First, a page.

British 1960s 'pop' band
Not to be confused with the Shadows, an ancient species in the Babylon 5 series. As far as I know, they never played guitars.
The Shadows as we know them began in London in 1958 as the Drifters, a backing band for Cliff Richard. Renamed to avoid confusion with the American R&B band, the original line-up consisted of Hank Marvin, Bruce Welch, Jet Harris and Tony Meehan. Tony and Jet left in 1961 and were replaced with Brian Locking and Brian Bennet and the group worked with Cliff until 1968 when they disbanded, Hank continuing to work with Cliff.
An all-guitar, purely instrumental band, they recorded many well-known British hits, including Apache, Kontiki, Man of Mystery, FBI, Wonderful land and Guitar Tango. They also provided the music for Cliff's films, including the memorable Summer Holiday.
Their success and influence was extraordinary, especially as they were an instrumental group. They had their own moody and melodious sound which was an impetus for many other guitarists, but the major player was undoubtedly Hank Marvin himself - his guitar style and sound made this a unique group with a special place in the hearts of the British music fans.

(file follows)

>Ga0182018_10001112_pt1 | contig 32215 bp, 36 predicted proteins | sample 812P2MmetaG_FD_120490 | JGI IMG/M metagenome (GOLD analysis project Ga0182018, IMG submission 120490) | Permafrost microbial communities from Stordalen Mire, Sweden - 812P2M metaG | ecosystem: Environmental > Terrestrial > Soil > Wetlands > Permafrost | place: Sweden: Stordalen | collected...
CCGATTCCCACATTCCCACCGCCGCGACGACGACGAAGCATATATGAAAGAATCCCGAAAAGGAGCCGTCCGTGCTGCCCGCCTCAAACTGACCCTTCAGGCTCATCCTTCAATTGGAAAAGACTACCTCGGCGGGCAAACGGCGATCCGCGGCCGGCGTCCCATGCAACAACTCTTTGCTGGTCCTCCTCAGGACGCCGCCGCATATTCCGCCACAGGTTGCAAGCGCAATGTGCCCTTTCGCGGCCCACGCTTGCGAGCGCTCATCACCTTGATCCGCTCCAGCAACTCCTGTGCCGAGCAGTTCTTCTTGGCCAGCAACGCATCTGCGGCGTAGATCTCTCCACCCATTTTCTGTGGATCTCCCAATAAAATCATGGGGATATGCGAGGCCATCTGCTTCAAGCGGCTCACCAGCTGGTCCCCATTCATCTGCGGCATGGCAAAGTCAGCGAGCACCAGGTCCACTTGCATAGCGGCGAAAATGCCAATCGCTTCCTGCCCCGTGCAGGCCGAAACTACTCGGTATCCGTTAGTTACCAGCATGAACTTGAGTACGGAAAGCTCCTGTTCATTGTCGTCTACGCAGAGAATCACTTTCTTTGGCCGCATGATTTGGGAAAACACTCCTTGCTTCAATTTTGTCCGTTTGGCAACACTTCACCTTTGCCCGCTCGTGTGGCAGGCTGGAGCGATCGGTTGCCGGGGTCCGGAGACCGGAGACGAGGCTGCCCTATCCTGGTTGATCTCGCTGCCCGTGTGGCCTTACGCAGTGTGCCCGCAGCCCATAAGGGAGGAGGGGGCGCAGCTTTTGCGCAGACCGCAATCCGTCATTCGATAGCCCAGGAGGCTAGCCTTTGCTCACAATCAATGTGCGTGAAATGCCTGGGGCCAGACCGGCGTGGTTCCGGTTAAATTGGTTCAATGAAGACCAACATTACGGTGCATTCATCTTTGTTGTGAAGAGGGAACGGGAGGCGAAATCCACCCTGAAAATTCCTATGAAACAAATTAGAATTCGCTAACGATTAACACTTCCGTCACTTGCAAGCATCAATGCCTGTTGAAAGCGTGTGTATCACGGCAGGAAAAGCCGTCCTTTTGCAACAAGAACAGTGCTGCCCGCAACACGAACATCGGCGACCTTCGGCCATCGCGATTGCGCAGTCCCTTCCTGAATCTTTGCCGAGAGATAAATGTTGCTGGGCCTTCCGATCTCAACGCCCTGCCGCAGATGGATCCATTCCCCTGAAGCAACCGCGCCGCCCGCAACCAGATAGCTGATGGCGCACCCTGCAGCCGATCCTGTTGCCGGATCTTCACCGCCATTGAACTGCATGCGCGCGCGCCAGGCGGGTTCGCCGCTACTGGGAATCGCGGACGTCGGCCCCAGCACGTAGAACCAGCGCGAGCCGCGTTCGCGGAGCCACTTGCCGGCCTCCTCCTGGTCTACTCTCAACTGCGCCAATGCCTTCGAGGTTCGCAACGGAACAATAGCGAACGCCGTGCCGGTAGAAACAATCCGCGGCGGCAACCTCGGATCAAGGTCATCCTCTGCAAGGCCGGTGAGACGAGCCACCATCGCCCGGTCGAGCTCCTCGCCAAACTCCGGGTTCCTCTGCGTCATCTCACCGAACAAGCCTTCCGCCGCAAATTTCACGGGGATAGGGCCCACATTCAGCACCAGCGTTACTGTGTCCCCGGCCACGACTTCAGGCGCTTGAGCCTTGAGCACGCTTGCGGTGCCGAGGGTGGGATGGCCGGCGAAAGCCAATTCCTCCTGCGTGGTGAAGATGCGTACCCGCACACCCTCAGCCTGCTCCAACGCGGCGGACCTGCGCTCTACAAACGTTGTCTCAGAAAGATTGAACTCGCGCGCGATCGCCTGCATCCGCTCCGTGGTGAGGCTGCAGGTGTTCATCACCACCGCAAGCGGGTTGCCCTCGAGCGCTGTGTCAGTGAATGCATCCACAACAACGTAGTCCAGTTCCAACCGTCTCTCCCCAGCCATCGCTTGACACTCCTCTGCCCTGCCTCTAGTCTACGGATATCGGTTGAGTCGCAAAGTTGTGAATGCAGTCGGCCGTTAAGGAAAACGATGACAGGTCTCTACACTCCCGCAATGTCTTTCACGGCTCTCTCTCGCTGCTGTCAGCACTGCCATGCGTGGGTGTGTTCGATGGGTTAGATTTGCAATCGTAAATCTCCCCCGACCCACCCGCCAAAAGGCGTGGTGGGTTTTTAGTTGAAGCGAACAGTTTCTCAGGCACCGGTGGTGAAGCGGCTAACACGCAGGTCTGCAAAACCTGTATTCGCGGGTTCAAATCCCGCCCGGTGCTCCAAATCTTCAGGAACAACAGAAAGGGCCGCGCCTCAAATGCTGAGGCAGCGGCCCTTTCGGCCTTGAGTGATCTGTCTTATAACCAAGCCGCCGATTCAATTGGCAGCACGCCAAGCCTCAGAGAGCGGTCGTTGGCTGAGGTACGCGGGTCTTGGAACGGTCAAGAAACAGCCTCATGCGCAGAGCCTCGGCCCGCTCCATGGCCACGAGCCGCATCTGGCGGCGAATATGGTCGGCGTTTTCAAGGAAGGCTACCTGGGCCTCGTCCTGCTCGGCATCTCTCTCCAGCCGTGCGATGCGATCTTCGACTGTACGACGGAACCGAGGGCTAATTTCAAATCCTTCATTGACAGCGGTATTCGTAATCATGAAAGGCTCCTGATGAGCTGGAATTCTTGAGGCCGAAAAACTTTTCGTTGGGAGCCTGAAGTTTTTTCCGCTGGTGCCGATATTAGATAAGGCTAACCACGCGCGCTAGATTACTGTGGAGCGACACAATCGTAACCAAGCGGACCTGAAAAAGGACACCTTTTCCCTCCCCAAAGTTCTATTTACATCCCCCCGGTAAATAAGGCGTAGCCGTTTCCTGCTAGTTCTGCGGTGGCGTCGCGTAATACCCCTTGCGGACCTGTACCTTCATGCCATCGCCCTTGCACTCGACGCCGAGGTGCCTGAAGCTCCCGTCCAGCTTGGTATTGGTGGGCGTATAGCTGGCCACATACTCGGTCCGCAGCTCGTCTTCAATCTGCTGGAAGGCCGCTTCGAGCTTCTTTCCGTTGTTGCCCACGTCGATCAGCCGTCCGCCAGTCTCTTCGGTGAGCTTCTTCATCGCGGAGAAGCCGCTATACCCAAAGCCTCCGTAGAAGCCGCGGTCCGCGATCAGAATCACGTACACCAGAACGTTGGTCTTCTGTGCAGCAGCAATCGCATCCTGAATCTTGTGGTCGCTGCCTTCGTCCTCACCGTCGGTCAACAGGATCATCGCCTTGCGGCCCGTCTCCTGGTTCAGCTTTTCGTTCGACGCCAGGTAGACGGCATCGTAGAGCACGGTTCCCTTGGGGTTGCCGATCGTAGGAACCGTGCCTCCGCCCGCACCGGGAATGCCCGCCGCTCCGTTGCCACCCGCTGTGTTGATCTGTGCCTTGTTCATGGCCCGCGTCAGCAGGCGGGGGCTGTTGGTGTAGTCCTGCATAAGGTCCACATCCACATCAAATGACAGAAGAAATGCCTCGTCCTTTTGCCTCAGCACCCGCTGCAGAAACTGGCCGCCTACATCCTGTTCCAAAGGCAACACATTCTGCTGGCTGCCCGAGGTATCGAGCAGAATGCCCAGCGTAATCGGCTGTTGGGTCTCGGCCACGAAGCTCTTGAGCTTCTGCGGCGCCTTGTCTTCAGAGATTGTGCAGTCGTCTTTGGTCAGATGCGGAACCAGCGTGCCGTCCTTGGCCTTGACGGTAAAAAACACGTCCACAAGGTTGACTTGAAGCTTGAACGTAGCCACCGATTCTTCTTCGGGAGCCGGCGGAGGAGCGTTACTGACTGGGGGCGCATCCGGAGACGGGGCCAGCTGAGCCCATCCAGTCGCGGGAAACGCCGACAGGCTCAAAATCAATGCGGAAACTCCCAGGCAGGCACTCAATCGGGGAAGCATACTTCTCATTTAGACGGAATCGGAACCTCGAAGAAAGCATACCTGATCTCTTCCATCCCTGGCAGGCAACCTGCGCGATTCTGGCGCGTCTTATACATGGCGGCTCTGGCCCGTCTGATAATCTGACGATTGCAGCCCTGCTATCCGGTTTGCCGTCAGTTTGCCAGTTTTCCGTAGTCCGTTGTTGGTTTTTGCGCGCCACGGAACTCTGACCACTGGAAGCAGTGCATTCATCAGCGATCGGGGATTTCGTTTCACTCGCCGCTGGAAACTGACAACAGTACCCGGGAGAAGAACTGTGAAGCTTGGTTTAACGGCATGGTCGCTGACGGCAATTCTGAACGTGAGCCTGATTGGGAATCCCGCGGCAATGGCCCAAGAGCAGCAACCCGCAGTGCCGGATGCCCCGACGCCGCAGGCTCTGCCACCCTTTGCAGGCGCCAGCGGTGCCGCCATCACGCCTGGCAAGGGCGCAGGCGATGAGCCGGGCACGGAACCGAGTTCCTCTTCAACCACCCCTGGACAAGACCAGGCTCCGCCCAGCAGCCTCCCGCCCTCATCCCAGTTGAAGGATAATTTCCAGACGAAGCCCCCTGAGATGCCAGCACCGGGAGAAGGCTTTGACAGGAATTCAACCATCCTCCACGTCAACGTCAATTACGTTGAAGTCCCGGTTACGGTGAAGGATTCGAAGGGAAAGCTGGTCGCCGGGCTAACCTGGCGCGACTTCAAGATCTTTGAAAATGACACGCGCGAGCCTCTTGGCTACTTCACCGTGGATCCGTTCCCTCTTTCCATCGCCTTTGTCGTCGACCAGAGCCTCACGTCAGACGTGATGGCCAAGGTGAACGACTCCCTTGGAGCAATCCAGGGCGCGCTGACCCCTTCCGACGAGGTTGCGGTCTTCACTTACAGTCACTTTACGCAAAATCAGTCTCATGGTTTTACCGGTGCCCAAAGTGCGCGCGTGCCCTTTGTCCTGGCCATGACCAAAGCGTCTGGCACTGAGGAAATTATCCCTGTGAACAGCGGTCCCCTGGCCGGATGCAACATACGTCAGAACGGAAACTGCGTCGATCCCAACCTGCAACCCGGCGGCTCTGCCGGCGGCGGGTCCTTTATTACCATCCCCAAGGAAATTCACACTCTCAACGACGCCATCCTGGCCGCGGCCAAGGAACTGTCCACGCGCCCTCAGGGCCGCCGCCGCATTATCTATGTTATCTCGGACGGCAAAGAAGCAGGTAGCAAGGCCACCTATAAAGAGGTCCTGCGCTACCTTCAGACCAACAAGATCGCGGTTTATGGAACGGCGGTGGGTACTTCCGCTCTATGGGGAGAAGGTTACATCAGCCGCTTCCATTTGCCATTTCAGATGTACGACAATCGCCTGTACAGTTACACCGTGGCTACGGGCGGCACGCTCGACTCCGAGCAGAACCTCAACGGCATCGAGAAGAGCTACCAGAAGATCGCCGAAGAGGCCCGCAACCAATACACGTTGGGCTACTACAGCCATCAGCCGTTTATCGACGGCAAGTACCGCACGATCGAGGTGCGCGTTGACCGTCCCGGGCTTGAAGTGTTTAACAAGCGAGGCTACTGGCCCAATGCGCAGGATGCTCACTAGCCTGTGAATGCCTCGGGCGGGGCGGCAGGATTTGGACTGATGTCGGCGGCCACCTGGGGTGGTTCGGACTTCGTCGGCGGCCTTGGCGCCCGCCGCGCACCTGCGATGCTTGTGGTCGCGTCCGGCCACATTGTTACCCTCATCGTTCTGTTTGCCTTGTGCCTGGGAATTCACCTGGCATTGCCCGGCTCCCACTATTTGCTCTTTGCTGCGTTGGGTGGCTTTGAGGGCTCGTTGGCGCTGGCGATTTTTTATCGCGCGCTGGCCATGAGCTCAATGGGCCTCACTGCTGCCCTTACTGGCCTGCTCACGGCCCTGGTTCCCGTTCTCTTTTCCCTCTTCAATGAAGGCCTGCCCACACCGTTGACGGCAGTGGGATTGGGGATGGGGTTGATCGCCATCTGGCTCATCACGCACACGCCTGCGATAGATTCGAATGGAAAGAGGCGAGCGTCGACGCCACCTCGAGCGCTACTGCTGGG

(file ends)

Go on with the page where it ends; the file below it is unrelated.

The group reformed in the 1974 with a new line-up, including John Rostill, with such hits as Don't Cry for Me, Argentina and Theme from The Deerhunter, and represented Britain in the Eurovision Song Contest in 1975, although their days seemed to be over, apart from the occasional trip down Memory Lane.
Occasionally, you'll still hear or see them trotted out during those interminable Sixties specials. Man, they're almost as old as the Rolling Stones.